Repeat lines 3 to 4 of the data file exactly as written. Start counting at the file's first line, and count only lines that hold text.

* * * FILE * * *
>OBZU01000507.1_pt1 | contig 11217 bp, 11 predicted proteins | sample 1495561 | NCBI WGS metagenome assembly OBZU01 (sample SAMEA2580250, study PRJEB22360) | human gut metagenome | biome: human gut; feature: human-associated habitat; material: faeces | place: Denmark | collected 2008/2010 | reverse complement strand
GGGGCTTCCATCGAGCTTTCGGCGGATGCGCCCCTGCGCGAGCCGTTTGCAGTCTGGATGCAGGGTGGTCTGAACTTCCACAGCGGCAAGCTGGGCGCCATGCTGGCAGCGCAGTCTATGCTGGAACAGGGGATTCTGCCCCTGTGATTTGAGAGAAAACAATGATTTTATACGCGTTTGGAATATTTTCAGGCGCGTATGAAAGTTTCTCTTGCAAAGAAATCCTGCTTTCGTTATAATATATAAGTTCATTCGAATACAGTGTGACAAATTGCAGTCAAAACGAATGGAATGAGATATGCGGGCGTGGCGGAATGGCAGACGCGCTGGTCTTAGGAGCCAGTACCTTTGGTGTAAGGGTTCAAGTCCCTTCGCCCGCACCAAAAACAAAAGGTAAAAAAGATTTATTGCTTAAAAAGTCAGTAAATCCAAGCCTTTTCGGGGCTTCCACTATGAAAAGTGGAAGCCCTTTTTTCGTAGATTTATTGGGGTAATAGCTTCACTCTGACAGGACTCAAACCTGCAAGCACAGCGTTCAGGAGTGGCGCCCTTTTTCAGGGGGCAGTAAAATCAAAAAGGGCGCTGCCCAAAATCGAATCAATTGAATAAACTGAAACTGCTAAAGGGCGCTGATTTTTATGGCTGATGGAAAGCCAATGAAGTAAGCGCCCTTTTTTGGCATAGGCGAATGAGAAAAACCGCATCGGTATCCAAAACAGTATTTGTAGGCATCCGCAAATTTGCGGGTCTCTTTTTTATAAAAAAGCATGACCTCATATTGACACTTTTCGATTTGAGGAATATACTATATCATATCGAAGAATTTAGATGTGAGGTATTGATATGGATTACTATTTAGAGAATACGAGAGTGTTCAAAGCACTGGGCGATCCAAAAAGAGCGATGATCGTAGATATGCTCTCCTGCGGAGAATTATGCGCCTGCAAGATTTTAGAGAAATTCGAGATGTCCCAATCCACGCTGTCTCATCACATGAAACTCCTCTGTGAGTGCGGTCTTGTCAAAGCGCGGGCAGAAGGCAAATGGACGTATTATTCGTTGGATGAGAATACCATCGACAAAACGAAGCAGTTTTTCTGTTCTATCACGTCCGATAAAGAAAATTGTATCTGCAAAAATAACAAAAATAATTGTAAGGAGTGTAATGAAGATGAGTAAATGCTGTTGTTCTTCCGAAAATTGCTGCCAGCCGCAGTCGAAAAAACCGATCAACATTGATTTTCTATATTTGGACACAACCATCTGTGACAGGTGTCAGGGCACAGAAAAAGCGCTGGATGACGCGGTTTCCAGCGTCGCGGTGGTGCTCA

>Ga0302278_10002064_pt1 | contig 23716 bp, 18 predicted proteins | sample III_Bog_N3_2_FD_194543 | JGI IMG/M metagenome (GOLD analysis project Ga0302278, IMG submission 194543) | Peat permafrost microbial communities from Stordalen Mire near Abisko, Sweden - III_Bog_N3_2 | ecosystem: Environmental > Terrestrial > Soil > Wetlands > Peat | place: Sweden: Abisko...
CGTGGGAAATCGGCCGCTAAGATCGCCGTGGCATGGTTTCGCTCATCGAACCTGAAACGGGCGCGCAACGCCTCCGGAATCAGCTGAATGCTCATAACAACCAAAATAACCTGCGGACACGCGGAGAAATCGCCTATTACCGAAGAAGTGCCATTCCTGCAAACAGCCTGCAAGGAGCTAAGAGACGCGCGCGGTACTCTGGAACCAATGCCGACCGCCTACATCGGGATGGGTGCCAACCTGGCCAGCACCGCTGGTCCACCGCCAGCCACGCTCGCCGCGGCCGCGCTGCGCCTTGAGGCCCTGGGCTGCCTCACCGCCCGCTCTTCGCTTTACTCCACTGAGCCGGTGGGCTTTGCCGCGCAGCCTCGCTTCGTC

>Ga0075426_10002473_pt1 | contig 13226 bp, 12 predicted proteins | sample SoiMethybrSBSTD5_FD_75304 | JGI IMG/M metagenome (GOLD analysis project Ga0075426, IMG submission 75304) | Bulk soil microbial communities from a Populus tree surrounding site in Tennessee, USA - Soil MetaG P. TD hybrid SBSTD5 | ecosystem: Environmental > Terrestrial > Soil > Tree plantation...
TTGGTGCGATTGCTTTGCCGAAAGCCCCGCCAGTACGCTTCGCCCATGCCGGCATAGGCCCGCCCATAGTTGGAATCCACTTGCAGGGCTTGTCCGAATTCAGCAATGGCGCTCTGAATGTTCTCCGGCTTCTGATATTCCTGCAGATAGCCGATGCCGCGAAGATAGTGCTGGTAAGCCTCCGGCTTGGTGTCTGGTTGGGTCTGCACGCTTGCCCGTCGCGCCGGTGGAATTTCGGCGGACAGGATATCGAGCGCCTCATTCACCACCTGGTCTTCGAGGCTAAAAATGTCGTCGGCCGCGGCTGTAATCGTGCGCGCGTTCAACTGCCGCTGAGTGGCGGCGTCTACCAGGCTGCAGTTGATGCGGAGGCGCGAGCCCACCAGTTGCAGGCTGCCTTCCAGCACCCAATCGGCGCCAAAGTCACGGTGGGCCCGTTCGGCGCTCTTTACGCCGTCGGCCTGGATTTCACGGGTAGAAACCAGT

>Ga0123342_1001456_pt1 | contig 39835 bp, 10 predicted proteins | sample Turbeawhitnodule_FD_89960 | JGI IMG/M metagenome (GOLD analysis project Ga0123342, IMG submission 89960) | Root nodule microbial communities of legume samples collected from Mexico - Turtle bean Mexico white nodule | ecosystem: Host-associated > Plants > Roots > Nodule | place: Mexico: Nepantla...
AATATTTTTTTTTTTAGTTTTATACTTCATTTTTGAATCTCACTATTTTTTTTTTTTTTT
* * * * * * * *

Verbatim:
>Ga0302278_10002064_pt1 | contig 23716 bp, 18 predicted proteins | sample III_Bog_N3_2_FD_194543 | JGI IMG/M metagenome (GOLD analysis project Ga0302278, IMG submission 194543) | Peat permafrost microbial communities from Stordalen Mire near Abisko, Sweden - III_Bog_N3_2 | ecosystem: Environmental > Terrestrial > Soil > Wetlands > Peat | place: Sweden: Abisko...
CGTGGGAAATCGGCCGCTAAGATCGCCGTGGCATGGTTTCGCTCATCGAACCTGAAACGGGCGCGCAACGCCTCCGGAATCAGCTGAATGCTCATAACAACCAAAATAACCTGCGGACACGCGGAGAAATCGCCTATTACCGAAGAAGTGCCATTCCTGCAAACAGCCTGCAAGGAGCTAAGAGACGCGCGCGGTACTCTGGAACCAATGCCGACCGCCTACATCGGGATGGGTGCCAACCTGGCCAGCACCGCTGGTCCACCGCCAGCCACGCTCGCCGCGGCCGCGCTGCGCCTTGAGGCCCTGGGCTGCCTCACCGCCCGCTCTTCGCTTTACTCCACTGAGCCGGTGGGCTTTGCCGCGCAGCCTCGCTTCGTC